DISCLOSURE NOTICE: The information contained in this release is as of August 8, 2016. Pfizer assumes no obligation to update forward-looking statements contained in this release as the result of new information or future events or developments.
This release contains forward-looking information about tafamidis, including its potential benefits, that involves substantial risks and uncertainties that could cause actual results to differ materially from those expressed or implied by such statements. Risks and uncertainties include, among other things, uncertainties regarding the commercial success of tafamidis, the uncertainties inherent in research and development, including, without limitation, the ability to meet anticipated clinical trial commencement and completion dates and regulatory submission dates, as well as the possibility of unfavorable clinical trial results, including unfavorable new clinical data and additional analyses of existing clinical data; whether and when any new or supplemental drug application may be filed in any other jurisdictions for tafamidis; whether and when the FDA or regulatory authorities in any other jurisdictions where applications for tafamidis may be pending or filed may approve any such applications, which will depend on the assessment by such regulatory authority of the benefit-risk profile suggested by the totality of the efficacy and safety information submitted; decisions by regulatory authorities regarding labeling and other matters that could affect the availability or commercial potential of tafamidis; and competitive developments.
A further description of risks and uncertainties can be found in Pfizer’s Annual Report on Form 10-K for the fiscal year ended December 31, 2015 and in its subsequent reports on Form 10-Q, including in the sections thereof captioned “Risk Factors” and “Forward-Looking Information and Factors That May Affect Future Results”, as well as in its subsequent reports on Form 8-K, all of which are filed with the U.S. Securities and Exchange Commission and available at www.sec.gov and www.pfizer.com.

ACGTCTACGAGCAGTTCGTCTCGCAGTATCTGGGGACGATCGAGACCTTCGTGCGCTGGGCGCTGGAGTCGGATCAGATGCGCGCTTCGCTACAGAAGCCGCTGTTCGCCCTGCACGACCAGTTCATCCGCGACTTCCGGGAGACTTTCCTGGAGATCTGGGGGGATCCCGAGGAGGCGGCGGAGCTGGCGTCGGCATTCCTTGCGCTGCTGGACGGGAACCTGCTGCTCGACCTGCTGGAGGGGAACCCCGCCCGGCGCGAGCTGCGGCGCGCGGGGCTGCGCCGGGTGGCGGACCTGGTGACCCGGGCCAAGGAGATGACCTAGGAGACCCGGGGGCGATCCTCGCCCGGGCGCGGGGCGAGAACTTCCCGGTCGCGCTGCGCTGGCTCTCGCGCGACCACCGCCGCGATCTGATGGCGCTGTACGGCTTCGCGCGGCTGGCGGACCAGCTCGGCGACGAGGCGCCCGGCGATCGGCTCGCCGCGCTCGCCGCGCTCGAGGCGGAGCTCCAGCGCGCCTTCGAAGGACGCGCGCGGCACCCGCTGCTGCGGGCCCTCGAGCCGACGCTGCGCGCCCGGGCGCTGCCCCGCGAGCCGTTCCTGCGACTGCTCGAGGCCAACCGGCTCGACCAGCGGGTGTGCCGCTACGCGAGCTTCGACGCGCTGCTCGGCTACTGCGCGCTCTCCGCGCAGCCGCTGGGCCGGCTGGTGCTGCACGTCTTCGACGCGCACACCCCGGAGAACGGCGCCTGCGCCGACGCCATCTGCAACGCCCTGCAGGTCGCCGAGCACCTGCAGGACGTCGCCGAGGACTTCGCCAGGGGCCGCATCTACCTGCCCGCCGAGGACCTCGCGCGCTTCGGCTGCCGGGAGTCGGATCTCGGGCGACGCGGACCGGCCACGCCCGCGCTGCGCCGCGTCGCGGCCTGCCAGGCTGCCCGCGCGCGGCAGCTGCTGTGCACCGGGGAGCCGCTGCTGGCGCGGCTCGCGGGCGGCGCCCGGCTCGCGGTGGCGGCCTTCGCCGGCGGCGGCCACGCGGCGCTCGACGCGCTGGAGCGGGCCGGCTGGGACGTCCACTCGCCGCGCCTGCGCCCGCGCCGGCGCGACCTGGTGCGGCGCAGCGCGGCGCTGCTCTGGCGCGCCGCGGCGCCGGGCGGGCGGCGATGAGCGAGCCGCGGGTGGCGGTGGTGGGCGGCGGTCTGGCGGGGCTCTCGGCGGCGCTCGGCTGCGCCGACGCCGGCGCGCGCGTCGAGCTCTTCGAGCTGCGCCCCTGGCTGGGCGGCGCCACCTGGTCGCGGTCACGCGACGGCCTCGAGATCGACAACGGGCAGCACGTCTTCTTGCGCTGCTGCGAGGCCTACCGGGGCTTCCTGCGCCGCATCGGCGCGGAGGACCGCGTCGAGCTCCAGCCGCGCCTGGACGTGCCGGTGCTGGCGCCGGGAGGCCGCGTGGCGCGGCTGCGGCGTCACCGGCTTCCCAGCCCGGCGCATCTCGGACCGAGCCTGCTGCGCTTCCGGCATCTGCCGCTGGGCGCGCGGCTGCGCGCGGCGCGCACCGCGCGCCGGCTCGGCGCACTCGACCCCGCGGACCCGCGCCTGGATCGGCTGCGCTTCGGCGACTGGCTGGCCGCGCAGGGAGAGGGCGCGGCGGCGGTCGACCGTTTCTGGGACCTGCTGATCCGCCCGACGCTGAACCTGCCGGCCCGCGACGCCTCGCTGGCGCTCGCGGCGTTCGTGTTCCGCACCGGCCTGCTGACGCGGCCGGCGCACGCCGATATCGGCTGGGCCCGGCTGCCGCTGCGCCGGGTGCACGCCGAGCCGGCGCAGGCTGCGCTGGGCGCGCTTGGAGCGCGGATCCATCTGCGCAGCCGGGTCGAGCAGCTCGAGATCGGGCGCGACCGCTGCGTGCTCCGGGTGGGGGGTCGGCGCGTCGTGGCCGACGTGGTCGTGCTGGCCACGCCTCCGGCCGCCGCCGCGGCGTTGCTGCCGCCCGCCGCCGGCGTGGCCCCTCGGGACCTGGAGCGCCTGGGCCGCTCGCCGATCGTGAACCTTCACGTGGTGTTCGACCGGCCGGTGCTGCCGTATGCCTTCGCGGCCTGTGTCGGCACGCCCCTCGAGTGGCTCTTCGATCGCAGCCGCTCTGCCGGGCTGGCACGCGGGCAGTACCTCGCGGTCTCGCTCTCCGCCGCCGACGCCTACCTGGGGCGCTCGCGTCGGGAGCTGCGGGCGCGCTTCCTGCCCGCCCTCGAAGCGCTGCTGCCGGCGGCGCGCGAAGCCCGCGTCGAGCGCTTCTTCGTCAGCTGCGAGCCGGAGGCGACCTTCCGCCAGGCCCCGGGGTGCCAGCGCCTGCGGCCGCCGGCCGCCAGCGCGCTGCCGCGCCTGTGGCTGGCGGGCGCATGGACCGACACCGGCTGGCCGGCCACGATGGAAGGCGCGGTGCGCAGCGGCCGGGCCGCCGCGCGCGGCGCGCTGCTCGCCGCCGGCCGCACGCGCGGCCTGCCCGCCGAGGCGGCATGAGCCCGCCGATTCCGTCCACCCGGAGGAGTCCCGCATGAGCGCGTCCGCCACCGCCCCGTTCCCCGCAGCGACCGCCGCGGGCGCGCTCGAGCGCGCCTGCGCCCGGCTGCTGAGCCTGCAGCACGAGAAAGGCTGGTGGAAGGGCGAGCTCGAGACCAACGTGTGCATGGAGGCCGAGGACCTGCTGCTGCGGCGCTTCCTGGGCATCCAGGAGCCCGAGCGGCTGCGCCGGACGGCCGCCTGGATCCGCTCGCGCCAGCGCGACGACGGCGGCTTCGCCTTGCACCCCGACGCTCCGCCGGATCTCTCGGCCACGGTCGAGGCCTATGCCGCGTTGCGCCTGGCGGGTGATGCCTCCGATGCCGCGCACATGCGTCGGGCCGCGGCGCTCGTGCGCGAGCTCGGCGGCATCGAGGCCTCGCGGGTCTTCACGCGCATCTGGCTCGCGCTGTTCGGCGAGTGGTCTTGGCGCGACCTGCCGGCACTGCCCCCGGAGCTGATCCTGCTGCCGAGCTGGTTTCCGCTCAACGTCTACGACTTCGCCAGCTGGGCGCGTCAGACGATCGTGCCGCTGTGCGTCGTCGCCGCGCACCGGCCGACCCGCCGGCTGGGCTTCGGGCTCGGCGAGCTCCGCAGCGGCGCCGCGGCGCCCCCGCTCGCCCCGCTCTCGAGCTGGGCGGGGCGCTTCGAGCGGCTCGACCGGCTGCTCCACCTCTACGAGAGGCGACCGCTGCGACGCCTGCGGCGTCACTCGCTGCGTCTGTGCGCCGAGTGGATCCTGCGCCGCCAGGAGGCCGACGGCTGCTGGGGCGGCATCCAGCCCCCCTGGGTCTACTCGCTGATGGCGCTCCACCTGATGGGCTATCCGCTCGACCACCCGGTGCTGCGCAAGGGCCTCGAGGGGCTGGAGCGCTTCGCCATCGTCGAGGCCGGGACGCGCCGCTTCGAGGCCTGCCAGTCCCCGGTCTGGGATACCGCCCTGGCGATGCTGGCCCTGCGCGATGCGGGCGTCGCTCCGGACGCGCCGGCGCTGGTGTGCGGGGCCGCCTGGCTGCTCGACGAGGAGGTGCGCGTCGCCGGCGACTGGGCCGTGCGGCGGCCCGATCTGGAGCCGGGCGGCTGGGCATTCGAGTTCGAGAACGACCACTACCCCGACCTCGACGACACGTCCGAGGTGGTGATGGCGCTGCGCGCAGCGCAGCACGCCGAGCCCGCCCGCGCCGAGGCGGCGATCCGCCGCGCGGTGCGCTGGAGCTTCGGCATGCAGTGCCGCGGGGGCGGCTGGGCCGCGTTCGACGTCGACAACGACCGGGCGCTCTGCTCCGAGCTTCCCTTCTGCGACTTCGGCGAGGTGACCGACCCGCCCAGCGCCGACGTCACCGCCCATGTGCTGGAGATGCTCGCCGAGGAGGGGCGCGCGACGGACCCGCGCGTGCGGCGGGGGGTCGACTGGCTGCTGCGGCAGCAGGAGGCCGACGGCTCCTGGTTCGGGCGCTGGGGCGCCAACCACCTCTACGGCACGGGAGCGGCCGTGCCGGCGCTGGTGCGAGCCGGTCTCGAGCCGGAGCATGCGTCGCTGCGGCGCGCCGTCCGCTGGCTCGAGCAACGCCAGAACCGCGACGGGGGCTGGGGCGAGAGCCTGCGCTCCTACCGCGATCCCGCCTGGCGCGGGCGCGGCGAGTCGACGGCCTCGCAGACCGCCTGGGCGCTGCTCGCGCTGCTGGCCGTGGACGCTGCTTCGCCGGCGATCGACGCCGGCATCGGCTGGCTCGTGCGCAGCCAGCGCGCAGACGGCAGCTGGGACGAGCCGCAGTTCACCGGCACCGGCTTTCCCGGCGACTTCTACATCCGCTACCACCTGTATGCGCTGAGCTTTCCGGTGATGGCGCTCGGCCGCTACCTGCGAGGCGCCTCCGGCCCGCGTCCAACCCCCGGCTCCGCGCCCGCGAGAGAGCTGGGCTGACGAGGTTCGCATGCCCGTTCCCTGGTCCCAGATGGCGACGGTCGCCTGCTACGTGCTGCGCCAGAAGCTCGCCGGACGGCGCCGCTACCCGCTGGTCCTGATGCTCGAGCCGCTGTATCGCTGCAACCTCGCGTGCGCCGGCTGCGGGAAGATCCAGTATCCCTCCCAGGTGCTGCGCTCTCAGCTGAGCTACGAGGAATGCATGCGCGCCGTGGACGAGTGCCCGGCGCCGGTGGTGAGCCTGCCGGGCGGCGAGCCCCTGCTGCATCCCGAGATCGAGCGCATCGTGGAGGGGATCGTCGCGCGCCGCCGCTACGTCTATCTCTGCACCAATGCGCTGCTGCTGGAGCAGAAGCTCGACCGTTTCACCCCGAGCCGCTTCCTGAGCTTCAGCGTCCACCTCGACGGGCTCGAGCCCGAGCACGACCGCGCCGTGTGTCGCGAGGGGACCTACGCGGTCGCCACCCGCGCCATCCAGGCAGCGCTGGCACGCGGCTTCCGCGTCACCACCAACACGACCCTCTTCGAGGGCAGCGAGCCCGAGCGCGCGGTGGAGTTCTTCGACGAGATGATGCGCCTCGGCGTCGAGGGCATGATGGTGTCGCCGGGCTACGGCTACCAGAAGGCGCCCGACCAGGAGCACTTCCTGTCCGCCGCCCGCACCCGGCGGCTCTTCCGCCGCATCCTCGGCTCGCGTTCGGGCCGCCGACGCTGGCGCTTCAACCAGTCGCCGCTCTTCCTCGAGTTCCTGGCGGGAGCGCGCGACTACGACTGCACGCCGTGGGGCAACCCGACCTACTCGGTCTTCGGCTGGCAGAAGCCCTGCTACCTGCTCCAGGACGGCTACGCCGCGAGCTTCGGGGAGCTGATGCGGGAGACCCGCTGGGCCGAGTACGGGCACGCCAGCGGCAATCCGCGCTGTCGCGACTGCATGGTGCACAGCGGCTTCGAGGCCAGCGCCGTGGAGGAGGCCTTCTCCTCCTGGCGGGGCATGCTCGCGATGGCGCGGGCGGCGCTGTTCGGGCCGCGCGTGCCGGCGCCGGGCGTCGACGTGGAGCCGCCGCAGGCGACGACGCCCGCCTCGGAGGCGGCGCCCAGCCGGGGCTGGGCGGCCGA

1 Waddington Cruz M, Amass L, Keohane D, Schwartz J, Li H, Gundapaneni B. Early intervention with tafamidis provides long term (5.5 year) delay of neurologic progression in transthyretin familial amyloid polyneuropathy. Amyloid 2016. doi:10.1080/13506129.2016.1207163.
2 Plante´-Bordeneuve V. Update in the diagnosis and management of transthyretin familial amyloid polyneuropathy. J Neurol. 2014:261:1227-1233. doi:10.1007/s00415-014-7373-0.
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4 Coelho T, Maia LM, Martins da Silva A, et al. Long-term effects of tafamidis for the treatment of transthyretin familial amyloid polyneuropathy. J Neurol. 2013. doi: 10.1007/s00415-013-7051-7.
5 Benson MD, Kincaid JC. The molecular biology and clinical features of amyloid neuropathy. MuscleNerve. 2007;36:411-423.
6 Hou X, Aguilar M-I, Small DH. Transthyretin and familial amyloidotic polyneuropathy: recent progress in understanding the molecular mechanism of neurodegeneration. FEBS J. 2007;274:1637-1650.
7 Coelho, T, Merlini G, Bulawa CE, et al. Mechanism of action and clinical application of tafamidis in hereditary transthyretin amyloidosis. Neurol Ther. 2016;5:1. doi:10.1007/s40120-016-0040-x.
8 Suhr OB, Conceição IM, Karayal ON, Mandel FS, Huertas PE, Ericzon BG. Post hoc analysis of nutritional status in patients with transthyretin familial amyloid polyneuropathy: impact of tafamidis. Neurol Ther. doi: 10.1007s40120-014-0023-8.
9 Suhr OB, Svendsen IH, Andersson R, Danielsson A, Holmgren G, Ranløv PJ. Hereditary transthyretin amyloidosis from a Scandinavian perspective. J Intern Med. 2003;254(3):225-235.
10 Jonsèn E, Athlin E, Suhr O. Familial amyloidotic patients’ experience of the disease and of liver transplantation. J Adv Nurs. 1998;27:52-58.
11 Data on file. Pfizer Inc, New York, NY.
12 Vyndaqel (tafamidis). Annex I: Summary of Product Characteristics. European Medicines Agency. November 16, 2011.